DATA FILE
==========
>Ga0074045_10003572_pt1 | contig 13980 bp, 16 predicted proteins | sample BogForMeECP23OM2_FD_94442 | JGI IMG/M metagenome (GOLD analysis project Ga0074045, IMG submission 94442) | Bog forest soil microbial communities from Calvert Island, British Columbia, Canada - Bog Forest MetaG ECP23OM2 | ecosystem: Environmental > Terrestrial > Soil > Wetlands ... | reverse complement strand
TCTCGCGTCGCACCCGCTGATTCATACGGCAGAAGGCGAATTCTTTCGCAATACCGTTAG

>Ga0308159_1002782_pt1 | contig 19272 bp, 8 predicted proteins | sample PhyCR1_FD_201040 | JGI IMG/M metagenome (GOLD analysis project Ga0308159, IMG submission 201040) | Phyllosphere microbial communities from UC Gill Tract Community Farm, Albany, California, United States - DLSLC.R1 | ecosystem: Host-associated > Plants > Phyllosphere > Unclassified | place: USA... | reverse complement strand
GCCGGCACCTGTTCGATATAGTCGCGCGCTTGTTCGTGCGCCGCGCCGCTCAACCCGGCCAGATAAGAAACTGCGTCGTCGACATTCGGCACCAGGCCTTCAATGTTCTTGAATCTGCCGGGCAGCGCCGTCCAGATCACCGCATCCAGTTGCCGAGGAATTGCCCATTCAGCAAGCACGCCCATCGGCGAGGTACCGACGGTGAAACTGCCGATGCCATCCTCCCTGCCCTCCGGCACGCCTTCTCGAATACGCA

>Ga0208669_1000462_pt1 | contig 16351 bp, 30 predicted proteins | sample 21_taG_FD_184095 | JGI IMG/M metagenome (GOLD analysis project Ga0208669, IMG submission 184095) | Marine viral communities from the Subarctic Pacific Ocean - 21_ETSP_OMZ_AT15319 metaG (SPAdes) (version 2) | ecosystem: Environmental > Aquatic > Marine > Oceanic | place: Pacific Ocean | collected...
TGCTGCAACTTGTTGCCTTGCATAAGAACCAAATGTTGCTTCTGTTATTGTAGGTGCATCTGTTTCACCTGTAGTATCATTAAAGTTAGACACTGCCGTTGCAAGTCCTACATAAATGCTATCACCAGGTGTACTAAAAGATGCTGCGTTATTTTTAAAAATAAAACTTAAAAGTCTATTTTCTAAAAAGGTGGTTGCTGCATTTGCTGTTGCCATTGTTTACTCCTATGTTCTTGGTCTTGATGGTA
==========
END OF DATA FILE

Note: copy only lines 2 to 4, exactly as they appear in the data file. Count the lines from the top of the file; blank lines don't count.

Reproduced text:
TCTCGCGTCGCACCCGCTGATTCATACGGCAGAAGGCGAATTCTTTCGCAATACCGTTAG

>Ga0308159_1002782_pt1 | contig 19272 bp, 8 predicted proteins | sample PhyCR1_FD_201040 | JGI IMG/M metagenome (GOLD analysis project Ga0308159, IMG submission 201040) | Phyllosphere microbial communities from UC Gill Tract Community Farm, Albany, California, United States - DLSLC.R1 | ecosystem: Host-associated > Plants > Phyllosphere > Unclassified | place: USA... | reverse complement strand
GCCGGCACCTGTTCGATATAGTCGCGCGCTTGTTCGTGCGCCGCGCCGCTCAACCCGGCCAGATAAGAAACTGCGTCGTCGACATTCGGCACCAGGCCTTCAATGTTCTTGAATCTGCCGGGCAGCGCCGTCCAGATCACCGCATCCAGTTGCCGAGGAATTGCCCATTCAGCAAGCACGCCCATCGGCGAGGTACCGACGGTGAAACTGCCGATGCCATCCTCCCTGCCCTCCGGCACGCCTTCTCGAATACGCA